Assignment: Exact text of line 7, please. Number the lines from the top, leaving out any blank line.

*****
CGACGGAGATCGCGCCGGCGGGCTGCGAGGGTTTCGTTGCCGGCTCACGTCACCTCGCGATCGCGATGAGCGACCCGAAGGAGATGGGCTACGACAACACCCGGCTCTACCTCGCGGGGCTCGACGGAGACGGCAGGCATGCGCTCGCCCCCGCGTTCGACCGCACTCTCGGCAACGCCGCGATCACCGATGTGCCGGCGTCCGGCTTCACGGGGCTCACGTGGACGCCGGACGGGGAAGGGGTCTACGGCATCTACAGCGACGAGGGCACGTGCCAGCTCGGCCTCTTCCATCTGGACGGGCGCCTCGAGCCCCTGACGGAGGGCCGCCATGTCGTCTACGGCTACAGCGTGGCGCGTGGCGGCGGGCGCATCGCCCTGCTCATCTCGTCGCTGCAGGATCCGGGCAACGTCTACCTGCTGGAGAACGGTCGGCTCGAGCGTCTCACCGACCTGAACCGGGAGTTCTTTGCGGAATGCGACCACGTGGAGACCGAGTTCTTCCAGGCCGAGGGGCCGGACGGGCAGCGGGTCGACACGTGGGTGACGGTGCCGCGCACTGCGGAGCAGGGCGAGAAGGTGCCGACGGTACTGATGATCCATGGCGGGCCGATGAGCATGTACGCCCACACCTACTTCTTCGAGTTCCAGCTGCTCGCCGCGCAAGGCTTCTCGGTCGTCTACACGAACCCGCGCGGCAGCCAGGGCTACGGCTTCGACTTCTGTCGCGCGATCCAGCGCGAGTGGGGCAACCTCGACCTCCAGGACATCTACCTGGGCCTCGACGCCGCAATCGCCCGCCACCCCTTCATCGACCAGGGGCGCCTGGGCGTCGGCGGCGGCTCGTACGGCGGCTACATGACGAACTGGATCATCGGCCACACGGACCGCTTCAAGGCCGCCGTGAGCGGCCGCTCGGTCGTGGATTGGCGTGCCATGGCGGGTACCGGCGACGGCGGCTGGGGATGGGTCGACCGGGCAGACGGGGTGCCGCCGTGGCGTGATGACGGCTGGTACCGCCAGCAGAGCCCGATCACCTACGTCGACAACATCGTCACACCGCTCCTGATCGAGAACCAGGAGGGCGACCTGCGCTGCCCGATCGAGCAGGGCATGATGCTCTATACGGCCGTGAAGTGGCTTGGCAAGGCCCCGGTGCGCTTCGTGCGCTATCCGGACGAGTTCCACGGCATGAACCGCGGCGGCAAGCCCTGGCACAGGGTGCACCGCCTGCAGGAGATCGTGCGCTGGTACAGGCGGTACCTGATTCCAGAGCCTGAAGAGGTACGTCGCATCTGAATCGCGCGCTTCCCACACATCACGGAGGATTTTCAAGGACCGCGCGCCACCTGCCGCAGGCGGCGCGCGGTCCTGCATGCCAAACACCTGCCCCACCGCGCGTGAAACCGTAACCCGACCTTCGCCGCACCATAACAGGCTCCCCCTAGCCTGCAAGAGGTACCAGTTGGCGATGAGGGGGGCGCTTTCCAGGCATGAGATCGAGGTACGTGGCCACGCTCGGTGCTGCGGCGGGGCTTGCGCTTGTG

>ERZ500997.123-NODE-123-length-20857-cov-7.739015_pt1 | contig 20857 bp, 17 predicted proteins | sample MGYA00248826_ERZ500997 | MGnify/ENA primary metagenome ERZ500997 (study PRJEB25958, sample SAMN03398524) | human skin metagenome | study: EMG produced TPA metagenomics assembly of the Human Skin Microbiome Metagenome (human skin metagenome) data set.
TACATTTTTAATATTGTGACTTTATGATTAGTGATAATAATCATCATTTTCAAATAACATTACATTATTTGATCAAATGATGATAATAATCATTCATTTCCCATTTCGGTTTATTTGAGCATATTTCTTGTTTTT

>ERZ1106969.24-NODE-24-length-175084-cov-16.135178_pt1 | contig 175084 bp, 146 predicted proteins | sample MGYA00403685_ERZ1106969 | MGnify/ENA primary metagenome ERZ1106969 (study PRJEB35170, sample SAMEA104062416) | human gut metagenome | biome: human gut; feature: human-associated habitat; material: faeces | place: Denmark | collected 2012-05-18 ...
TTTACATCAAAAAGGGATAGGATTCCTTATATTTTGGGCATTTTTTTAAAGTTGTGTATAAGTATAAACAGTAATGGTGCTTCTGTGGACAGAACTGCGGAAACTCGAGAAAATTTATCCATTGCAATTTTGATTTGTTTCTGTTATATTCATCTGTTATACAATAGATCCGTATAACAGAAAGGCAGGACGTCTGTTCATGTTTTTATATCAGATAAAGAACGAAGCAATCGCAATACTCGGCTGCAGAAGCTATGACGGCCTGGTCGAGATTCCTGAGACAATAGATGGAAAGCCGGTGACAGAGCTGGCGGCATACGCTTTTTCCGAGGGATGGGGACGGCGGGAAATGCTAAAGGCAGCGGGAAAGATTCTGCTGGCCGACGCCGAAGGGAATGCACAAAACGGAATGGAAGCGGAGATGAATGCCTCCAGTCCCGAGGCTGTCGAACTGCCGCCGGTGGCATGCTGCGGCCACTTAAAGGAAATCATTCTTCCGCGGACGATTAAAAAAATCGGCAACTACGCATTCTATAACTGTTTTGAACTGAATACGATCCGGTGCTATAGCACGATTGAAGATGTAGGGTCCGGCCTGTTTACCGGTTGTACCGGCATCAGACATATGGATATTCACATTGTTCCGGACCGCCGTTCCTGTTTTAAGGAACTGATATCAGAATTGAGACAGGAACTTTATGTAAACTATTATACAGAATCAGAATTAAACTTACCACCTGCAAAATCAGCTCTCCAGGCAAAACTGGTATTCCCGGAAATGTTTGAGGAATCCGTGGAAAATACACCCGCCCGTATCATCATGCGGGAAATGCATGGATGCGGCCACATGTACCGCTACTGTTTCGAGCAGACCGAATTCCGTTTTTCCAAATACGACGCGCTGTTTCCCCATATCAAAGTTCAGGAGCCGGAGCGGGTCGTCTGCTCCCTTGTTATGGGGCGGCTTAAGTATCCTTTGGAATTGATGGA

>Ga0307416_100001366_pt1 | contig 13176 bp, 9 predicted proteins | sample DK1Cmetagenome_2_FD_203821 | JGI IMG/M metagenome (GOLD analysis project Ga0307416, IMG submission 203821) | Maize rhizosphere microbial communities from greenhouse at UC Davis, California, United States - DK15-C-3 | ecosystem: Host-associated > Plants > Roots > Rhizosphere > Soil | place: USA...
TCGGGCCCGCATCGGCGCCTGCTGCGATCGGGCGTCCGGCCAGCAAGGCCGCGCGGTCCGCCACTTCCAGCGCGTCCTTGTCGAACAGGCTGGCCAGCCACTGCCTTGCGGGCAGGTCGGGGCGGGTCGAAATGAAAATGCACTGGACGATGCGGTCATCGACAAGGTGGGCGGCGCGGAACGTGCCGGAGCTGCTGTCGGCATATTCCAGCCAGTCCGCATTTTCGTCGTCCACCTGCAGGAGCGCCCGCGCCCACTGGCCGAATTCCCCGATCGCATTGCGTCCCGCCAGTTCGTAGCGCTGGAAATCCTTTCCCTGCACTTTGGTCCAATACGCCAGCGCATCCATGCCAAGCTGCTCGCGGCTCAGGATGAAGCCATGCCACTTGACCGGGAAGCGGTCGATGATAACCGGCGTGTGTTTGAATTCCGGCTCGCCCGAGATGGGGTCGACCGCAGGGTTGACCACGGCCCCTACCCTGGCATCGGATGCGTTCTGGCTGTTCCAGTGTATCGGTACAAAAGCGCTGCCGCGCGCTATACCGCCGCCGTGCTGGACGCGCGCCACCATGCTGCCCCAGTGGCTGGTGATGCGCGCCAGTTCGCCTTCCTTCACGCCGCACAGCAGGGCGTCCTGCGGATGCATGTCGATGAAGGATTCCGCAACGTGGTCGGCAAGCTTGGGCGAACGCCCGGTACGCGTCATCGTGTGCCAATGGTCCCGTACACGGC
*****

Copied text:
TCGGGCCCGCATCGGCGCCTGCTGCGATCGGGCGTCCGGCCAGCAAGGCCGCGCGGTCCGCCACTTCCAGCGCGTCCTTGTCGAACAGGCTGGCCAGCCACTGCCTTGCGGGCAGGTCGGGGCGGGTCGAAATGAAAATGCACTGGACGATGCGGTCATCGACAAGGTGGGCGGCGCGGAACGTGCCGGAGCTGCTGTCGGCATATTCCAGCCAGTCCGCATTTTCGTCGTCCACCTGCAGGAGCGCCCGCGCCCACTGGCCGAATTCCCCGATCGCATTGCGTCCCGCCAGTTCGTAGCGCTGGAAATCCTTTCCCTGCACTTTGGTCCAATACGCCAGCGCATCCATGCCAAGCTGCTCGCGGCTCAGGATGAAGCCATGCCACTTGACCGGGAAGCGGTCGATGATAACCGGCGTGTGTTTGAATTCCGGCTCGCCCGAGATGGGGTCGACCGCAGGGTTGACCACGGCCCCTACCCTGGCATCGGATGCGTTCTGGCTGTTCCAGTGTATCGGTACAAAAGCGCTGCCGCGCGCTATACCGCCGCCGTGCTGGACGCGCGCCACCATGCTGCCCCAGTGGCTGGTGATGCGCGCCAGTTCGCCTTCCTTCACGCCGCACAGCAGGGCGTCCTGCGGATGCATGTCGATGAAGGATTCCGCAACGTGGTCGGCAAGCTTGGGCGAACGCCCGGTACGCGTCATCGTGTGCCAATGGTCCCGTACACGGC